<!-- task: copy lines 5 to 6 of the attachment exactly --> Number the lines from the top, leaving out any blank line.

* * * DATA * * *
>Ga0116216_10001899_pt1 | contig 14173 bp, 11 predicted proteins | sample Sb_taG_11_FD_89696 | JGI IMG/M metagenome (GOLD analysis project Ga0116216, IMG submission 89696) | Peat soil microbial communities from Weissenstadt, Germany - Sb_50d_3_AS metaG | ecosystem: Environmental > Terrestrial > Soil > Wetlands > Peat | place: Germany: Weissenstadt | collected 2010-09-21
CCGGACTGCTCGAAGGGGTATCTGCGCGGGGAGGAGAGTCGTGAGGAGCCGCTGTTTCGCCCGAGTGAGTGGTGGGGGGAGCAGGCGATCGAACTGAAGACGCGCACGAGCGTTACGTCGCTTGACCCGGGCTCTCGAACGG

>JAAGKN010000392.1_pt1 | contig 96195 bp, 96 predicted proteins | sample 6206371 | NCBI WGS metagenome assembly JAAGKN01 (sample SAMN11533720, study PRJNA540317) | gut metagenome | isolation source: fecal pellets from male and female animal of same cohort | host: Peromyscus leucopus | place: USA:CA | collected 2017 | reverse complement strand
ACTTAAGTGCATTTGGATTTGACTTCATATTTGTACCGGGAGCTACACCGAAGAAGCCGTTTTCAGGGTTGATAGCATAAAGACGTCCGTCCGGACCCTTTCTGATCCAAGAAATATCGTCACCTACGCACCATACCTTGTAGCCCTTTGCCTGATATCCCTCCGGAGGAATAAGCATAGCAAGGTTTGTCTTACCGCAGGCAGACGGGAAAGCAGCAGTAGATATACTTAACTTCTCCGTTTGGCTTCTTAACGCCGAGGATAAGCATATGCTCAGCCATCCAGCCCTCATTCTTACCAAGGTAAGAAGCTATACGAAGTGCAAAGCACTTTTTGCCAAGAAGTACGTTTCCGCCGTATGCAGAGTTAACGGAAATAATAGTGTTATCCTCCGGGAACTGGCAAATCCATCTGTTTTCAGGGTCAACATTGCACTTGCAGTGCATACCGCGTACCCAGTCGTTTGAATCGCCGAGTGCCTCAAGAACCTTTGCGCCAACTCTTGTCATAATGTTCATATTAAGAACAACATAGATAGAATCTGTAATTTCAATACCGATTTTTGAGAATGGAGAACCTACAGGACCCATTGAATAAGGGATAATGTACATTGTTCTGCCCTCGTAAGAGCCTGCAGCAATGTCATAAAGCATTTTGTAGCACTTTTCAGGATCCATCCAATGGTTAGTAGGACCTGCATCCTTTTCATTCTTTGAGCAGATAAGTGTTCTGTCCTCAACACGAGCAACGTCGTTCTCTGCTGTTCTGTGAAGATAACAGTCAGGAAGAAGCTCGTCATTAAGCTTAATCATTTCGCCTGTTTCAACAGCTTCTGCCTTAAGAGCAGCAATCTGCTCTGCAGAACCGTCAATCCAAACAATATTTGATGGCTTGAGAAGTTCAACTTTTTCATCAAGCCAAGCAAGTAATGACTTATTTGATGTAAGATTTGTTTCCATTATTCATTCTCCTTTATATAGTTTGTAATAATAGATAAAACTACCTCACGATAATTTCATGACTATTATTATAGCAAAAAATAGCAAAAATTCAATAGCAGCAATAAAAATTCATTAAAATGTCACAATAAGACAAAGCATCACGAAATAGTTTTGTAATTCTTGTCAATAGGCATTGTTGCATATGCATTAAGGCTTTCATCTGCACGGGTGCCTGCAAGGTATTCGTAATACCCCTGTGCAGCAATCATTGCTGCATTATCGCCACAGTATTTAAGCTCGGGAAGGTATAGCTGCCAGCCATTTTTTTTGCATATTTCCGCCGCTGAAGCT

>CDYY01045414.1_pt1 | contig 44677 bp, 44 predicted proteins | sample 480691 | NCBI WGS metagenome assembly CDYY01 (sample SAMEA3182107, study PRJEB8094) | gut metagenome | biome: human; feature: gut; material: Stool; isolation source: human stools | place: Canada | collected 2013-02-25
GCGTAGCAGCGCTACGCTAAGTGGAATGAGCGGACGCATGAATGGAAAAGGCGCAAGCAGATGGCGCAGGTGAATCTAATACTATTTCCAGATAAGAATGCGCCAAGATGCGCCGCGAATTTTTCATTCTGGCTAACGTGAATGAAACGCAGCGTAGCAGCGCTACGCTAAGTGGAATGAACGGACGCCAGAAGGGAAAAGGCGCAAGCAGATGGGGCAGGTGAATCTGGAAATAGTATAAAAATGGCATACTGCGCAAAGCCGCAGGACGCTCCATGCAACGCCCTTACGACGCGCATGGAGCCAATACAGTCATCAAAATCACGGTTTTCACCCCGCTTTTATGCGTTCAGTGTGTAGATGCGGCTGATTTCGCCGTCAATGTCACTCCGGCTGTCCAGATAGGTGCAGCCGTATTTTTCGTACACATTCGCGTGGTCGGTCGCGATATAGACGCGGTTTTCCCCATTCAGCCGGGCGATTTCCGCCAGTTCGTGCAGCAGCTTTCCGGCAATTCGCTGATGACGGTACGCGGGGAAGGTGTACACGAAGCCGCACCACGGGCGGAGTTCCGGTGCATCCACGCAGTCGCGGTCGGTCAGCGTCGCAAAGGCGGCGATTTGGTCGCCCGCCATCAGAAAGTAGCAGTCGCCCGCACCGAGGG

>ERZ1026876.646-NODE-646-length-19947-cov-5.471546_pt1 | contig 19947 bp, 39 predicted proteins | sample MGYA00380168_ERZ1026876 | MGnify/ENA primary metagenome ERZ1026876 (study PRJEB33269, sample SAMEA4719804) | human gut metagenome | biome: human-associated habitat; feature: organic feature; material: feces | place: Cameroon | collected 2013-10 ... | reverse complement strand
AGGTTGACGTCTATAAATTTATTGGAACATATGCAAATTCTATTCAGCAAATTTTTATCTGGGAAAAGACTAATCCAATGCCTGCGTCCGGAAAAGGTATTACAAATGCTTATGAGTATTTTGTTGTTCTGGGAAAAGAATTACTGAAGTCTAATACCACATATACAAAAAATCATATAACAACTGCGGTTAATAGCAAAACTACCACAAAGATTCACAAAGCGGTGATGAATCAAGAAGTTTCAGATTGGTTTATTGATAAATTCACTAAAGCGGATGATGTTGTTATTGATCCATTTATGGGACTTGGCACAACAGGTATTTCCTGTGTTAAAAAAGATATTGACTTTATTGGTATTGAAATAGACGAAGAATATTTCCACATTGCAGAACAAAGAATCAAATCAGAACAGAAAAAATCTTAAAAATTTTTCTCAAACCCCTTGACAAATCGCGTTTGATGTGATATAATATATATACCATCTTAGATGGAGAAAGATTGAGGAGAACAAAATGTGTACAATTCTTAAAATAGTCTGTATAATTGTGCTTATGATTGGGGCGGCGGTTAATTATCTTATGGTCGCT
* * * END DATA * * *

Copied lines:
>CDYY01045414.1_pt1 | contig 44677 bp, 44 predicted proteins | sample 480691 | NCBI WGS metagenome assembly CDYY01 (sample SAMEA3182107, study PRJEB8094) | gut metagenome | biome: human; feature: gut; material: Stool; isolation source: human stools | place: Canada | collected 2013-02-25
GCGTAGCAGCGCTACGCTAAGTGGAATGAGCGGACGCATGAATGGAAAAGGCGCAAGCAGATGGCGCAGGTGAATCTAATACTATTTCCAGATAAGAATGCGCCAAGATGCGCCGCGAATTTTTCATTCTGGCTAACGTGAATGAAACGCAGCGTAGCAGCGCTACGCTAAGTGGAATGAACGGACGCCAGAAGGGAAAAGGCGCAAGCAGATGGGGCAGGTGAATCTGGAAATAGTATAAAAATGGCATACTGCGCAAAGCCGCAGGACGCTCCATGCAACGCCCTTACGACGCGCATGGAGCCAATACAGTCATCAAAATCACGGTTTTCACCCCGCTTTTATGCGTTCAGTGTGTAGATGCGGCTGATTTCGCCGTCAATGTCACTCCGGCTGTCCAGATAGGTGCAGCCGTATTTTTCGTACACATTCGCGTGGTCGGTCGCGATATAGACGCGGTTTTCCCCATTCAGCCGGGCGATTTCCGCCAGTTCGTGCAGCAGCTTTCCGGCAATTCGCTGATGACGGTACGCGGGGAAGGTGTACACGAAGCCGCACCACGGGCGGAGTTCCGGTGCATCCACGCAGTCGCGGTCGGTCAGCGTCGCAAAGGCGGCGATTTGGTCGCCCGCCATCAGAAAGTAGCAGTCGCCCGCACCGAGGG